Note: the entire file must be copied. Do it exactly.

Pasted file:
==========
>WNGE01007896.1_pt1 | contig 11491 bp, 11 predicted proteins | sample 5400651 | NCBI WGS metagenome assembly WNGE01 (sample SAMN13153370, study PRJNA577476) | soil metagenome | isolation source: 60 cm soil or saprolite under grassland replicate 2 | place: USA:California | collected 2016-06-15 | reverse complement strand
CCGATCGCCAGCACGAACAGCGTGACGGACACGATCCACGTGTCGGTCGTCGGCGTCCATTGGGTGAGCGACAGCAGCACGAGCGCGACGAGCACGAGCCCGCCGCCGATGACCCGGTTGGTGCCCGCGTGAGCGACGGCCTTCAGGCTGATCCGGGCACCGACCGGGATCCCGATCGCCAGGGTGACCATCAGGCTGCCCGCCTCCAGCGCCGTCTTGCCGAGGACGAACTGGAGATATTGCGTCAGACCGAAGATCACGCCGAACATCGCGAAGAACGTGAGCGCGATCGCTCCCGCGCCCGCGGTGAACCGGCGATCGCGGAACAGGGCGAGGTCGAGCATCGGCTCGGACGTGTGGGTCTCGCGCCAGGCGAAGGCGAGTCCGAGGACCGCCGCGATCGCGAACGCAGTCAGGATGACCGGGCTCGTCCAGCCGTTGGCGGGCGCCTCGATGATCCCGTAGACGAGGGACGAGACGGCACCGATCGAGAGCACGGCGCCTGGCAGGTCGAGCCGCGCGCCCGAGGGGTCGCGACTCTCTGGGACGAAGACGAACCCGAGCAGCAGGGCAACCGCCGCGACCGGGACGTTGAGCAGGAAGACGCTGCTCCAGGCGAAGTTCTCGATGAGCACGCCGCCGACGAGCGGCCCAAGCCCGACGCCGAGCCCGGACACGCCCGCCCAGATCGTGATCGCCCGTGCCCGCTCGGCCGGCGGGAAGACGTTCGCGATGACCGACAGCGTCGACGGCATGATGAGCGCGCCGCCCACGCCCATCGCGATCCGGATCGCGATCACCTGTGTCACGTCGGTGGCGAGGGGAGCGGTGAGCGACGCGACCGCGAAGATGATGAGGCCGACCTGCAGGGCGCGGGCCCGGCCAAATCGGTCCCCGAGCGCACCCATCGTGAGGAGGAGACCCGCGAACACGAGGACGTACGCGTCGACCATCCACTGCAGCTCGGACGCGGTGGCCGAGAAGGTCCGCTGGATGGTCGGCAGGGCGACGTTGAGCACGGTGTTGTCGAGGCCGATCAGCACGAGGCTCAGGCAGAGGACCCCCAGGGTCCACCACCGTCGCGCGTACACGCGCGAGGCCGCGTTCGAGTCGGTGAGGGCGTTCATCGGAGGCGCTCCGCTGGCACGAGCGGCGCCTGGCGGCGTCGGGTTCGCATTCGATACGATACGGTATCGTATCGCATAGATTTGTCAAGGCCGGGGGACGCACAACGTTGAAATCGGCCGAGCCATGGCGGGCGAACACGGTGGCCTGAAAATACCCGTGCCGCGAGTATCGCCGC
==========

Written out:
>WNGE01007896.1_pt1 | contig 11491 bp, 11 predicted proteins | sample 5400651 | NCBI WGS metagenome assembly WNGE01 (sample SAMN13153370, study PRJNA577476) | soil metagenome | isolation source: 60 cm soil or saprolite under grassland replicate 2 | place: USA:California | collected 2016-06-15 | reverse complement strand
CCGATCGCCAGCACGAACAGCGTGACGGACACGATCCACGTGTCGGTCGTCGGCGTCCATTGGGTGAGCGACAGCAGCACGAGCGCGACGAGCACGAGCCCGCCGCCGATGACCCGGTTGGTGCCCGCGTGAGCGACGGCCTTCAGGCTGATCCGGGCACCGACCGGGATCCCGATCGCCAGGGTGACCATCAGGCTGCCCGCCTCCAGCGCCGTCTTGCCGAGGACGAACTGGAGATATTGCGTCAGACCGAAGATCACGCCGAACATCGCGAAGAACGTGAGCGCGATCGCTCCCGCGCCCGCGGTGAACCGGCGATCGCGGAACAGGGCGAGGTCGAGCATCGGCTCGGACGTGTGGGTCTCGCGCCAGGCGAAGGCGAGTCCGAGGACCGCCGCGATCGCGAACGCAGTCAGGATGACCGGGCTCGTCCAGCCGTTGGCGGGCGCCTCGATGATCCCGTAGACGAGGGACGAGACGGCACCGATCGAGAGCACGGCGCCTGGCAGGTCGAGCCGCGCGCCCGAGGGGTCGCGACTCTCTGGGACGAAGACGAACCCGAGCAGCAGGGCAACCGCCGCGACCGGGACGTTGAGCAGGAAGACGCTGCTCCAGGCGAAGTTCTCGATGAGCACGCCGCCGACGAGCGGCCCAAGCCCGACGCCGAGCCCGGACACGCCCGCCCAGATCGTGATCGCCCGTGCCCGCTCGGCCGGCGGGAAGACGTTCGCGATGACCGACAGCGTCGACGGCATGATGAGCGCGCCGCCCACGCCCATCGCGATCCGGATCGCGATCACCTGTGTCACGTCGGTGGCGAGGGGAGCGGTGAGCGACGCGACCGCGAAGATGATGAGGCCGACCTGCAGGGCGCGGGCCCGGCCAAATCGGTCCCCGAGCGCACCCATCGTGAGGAGGAGACCCGCGAACACGAGGACGTACGCGTCGACCATCCACTGCAGCTCGGACGCGGTGGCCGAGAAGGTCCGCTGGATGGTCGGCAGGGCGACGTTGAGCACGGTGTTGTCGAGGCCGATCAGCACGAGGCTCAGGCAGAGGACCCCCAGGGTCCACCACCGTCGCGCGTACACGCGCGAGGCCGCGTTCGAGTCGGTGAGGGCGTTCATCGGAGGCGCTCCGCTGGCACGAGCGGCGCCTGGCGGCGTCGGGTTCGCATTCGATACGATACGGTATCGTATCGCATAGATTTGTCAAGGCCGGGGGACGCACAACGTTGAAATCGGCCGAGCCATGGCGGGCGAACACGGTGGCCTGAAAATACCCGTGCCGCGAGTATCGCCGC